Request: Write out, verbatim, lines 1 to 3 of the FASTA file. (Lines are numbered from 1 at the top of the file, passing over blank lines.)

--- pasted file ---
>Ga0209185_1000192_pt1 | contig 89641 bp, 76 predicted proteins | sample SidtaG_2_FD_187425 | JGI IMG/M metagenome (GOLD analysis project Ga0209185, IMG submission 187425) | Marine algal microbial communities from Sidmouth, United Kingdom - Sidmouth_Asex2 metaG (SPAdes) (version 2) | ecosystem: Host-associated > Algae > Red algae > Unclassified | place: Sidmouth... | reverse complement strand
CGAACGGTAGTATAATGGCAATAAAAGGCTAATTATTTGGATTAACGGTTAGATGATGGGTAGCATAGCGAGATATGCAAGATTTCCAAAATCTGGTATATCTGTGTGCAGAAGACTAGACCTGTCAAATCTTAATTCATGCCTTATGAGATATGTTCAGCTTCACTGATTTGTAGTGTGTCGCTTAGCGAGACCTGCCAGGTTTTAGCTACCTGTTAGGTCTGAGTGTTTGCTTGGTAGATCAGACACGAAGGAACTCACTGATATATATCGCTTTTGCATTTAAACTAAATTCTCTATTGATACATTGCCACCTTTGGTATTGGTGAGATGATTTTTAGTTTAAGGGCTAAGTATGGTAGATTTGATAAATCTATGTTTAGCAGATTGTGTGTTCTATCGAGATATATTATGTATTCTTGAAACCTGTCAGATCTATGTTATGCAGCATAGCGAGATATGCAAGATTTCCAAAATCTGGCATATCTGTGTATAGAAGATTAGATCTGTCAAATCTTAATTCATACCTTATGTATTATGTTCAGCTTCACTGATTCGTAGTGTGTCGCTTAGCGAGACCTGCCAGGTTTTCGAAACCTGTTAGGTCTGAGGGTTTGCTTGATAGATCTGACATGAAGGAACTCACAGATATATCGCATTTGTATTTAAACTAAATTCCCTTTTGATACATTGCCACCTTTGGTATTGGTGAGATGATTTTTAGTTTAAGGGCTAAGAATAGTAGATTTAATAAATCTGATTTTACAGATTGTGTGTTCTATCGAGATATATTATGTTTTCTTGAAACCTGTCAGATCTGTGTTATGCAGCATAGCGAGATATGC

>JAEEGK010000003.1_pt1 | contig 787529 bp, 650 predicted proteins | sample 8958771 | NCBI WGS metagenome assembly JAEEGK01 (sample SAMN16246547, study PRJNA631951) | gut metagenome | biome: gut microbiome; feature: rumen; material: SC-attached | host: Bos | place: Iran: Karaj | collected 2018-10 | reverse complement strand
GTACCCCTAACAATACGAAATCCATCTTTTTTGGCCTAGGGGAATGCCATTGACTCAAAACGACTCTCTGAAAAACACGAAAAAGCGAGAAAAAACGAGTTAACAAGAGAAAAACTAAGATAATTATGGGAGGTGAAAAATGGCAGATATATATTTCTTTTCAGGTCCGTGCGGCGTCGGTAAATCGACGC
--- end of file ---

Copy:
>Ga0209185_1000192_pt1 | contig 89641 bp, 76 predicted proteins | sample SidtaG_2_FD_187425 | JGI IMG/M metagenome (GOLD analysis project Ga0209185, IMG submission 187425) | Marine algal microbial communities from Sidmouth, United Kingdom - Sidmouth_Asex2 metaG (SPAdes) (version 2) | ecosystem: Host-associated > Algae > Red algae > Unclassified | place: Sidmouth... | reverse complement strand
CGAACGGTAGTATAATGGCAATAAAAGGCTAATTATTTGGATTAACGGTTAGATGATGGGTAGCATAGCGAGATATGCAAGATTTCCAAAATCTGGTATATCTGTGTGCAGAAGACTAGACCTGTCAAATCTTAATTCATGCCTTATGAGATATGTTCAGCTTCACTGATTTGTAGTGTGTCGCTTAGCGAGACCTGCCAGGTTTTAGCTACCTGTTAGGTCTGAGTGTTTGCTTGGTAGATCAGACACGAAGGAACTCACTGATATATATCGCTTTTGCATTTAAACTAAATTCTCTATTGATACATTGCCACCTTTGGTATTGGTGAGATGATTTTTAGTTTAAGGGCTAAGTATGGTAGATTTGATAAATCTATGTTTAGCAGATTGTGTGTTCTATCGAGATATATTATGTATTCTTGAAACCTGTCAGATCTATGTTATGCAGCATAGCGAGATATGCAAGATTTCCAAAATCTGGCATATCTGTGTATAGAAGATTAGATCTGTCAAATCTTAATTCATACCTTATGTATTATGTTCAGCTTCACTGATTCGTAGTGTGTCGCTTAGCGAGACCTGCCAGGTTTTCGAAACCTGTTAGGTCTGAGGGTTTGCTTGATAGATCTGACATGAAGGAACTCACAGATATATCGCATTTGTATTTAAACTAAATTCCCTTTTGATACATTGCCACCTTTGGTATTGGTGAGATGATTTTTAGTTTAAGGGCTAAGAATAGTAGATTTAATAAATCTGATTTTACAGATTGTGTGTTCTATCGAGATATATTATGTTTTCTTGAAACCTGTCAGATCTGTGTTATGCAGCATAGCGAGATATGC

>JAEEGK010000003.1_pt1 | contig 787529 bp, 650 predicted proteins | sample 8958771 | NCBI WGS metagenome assembly JAEEGK01 (sample SAMN16246547, study PRJNA631951) | gut metagenome | biome: gut microbiome; feature: rumen; material: SC-attached | host: Bos | place: Iran: Karaj | collected 2018-10 | reverse complement strand